How to keep up practicing for orchestra and solo
I've quite a few concerts this year ahead of me (alone 3 orchestra performances this month) and to be honest it overwhelms me.
This month I'm playing Mozarts Haffner, Schubert 6th symphony and the Haydn trumpet concerto.
My teacher also told me that I will play the Bach Double Concerto in March or April AND I will most likely perform the 1st mov of Beethovens 5th sonata for a recital of my piano friend.
For some this might not be the hardest repetoire but it's pretty challenging for me to practice everything including the fact that I've only been playing the violin for a short time.
The thing is that I get frustrated if I don't achieve my goal to improve a certain passage to the point that I can't practice with much concentration.
I've tried to come up with a practice routine which looks like this:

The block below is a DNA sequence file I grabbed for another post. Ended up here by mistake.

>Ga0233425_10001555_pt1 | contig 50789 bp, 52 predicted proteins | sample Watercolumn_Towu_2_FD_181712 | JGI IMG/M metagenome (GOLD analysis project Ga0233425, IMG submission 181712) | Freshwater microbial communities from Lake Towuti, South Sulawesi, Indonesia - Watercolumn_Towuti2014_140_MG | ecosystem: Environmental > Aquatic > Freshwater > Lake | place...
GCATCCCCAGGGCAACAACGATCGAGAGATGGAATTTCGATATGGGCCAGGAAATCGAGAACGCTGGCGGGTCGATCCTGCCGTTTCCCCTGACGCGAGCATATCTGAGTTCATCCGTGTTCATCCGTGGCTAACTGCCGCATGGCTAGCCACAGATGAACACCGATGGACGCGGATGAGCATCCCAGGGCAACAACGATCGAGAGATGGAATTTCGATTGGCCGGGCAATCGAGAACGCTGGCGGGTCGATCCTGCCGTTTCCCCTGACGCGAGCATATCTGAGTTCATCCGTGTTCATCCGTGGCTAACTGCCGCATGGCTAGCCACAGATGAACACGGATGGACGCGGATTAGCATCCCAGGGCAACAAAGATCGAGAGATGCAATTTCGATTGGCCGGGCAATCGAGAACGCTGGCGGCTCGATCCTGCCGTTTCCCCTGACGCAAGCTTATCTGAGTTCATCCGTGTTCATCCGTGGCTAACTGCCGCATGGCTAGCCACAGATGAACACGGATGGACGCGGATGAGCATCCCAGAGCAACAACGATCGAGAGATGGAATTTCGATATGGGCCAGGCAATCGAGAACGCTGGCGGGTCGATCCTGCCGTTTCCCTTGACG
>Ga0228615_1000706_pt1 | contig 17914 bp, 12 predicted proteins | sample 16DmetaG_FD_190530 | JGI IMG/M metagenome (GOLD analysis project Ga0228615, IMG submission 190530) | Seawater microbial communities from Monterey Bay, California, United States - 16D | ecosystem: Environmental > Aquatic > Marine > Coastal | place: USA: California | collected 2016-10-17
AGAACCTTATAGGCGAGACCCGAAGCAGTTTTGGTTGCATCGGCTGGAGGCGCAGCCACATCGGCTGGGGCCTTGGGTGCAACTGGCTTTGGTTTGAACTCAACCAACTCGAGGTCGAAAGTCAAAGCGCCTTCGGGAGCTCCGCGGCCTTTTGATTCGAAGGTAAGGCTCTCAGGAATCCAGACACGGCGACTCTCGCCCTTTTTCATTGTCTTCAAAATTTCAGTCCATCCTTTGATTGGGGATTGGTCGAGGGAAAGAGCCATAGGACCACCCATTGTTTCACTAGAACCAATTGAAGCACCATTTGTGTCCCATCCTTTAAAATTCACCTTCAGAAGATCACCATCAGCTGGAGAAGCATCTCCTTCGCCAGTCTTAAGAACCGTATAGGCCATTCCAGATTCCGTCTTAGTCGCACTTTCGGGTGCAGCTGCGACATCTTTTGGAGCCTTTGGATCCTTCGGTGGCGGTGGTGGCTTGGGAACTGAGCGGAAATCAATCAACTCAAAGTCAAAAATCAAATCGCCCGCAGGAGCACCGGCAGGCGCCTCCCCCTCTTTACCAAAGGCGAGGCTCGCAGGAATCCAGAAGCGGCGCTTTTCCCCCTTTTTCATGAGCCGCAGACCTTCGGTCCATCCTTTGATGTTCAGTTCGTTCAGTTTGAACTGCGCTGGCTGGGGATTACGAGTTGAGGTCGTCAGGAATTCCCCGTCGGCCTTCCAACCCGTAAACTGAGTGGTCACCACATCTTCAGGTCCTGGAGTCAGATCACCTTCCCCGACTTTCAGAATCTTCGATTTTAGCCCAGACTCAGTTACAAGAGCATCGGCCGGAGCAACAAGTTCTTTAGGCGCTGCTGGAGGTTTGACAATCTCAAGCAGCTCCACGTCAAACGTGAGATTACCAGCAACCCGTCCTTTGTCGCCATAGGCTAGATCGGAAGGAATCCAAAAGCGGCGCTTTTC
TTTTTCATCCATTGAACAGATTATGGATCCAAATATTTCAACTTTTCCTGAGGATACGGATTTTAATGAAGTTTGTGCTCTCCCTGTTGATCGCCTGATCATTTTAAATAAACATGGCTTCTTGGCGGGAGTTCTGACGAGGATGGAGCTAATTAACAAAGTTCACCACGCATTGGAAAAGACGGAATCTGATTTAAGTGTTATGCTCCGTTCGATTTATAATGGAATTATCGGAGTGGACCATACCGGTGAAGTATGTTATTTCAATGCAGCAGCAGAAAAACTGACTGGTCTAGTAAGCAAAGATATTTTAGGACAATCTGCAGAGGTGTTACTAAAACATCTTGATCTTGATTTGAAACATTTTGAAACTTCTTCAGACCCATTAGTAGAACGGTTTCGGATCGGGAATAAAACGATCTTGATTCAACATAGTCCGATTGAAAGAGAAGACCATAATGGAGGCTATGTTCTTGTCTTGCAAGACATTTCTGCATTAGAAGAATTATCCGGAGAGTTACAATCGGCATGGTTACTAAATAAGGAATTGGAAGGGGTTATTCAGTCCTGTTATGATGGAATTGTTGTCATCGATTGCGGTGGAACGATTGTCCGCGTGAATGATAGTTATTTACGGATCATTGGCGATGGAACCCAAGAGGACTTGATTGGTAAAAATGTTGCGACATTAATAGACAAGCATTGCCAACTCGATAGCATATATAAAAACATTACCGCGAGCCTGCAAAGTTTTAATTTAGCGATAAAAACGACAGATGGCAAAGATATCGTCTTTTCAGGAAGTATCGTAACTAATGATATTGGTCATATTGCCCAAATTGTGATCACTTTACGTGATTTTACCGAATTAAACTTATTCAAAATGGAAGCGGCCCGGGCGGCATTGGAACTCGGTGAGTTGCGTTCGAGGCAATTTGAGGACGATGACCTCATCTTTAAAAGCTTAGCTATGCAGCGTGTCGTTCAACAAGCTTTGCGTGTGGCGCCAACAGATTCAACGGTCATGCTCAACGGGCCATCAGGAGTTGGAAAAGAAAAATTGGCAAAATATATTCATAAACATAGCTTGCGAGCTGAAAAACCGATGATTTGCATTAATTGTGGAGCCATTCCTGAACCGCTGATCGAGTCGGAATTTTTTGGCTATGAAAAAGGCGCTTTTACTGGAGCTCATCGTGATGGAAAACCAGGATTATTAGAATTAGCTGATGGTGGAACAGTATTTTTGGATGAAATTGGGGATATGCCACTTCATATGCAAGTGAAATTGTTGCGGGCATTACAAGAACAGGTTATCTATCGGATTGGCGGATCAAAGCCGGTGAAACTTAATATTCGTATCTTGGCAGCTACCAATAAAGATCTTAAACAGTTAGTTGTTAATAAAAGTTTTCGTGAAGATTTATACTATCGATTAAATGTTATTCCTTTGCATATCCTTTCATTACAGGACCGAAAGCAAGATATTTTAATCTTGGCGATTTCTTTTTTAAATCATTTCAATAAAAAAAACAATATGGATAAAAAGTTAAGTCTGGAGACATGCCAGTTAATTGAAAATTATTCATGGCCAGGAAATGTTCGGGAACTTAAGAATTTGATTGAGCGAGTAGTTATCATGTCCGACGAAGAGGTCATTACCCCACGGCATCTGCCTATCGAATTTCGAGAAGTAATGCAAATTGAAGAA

2. Shifting (1st-5th pos.)
3. Etudes (Kayser)
4. Solo rep (Bach, Beethoven)
5. Orchestra (Mozart, Haydn, Schubert)
Even if I leave out the etudes or shifting exercises I seem to get exhausted when I practice my solo rep/orchestra exerpts.
I also don't have the chance to divide my practice sessions as I almost always have a long school day and my mom doesn't let me play after 8pm.
I'm really frustrated and scared that I will hate the violin since I have so many problems I need to fix but not enough time/ energy to fix them.
How long are you currently able to practice each day?
Mondays only 30 min., tuesdays 1h, wednesdays 3h, thursdays 1h, friday 30min., saturdays and sundays I could play up to 4h if I only had the energy and my mom the nerves ;).
You're a high schooler? Focus on the materials for your lessons, and do the bare minimum necessary not to embarrass yourself in orchestra.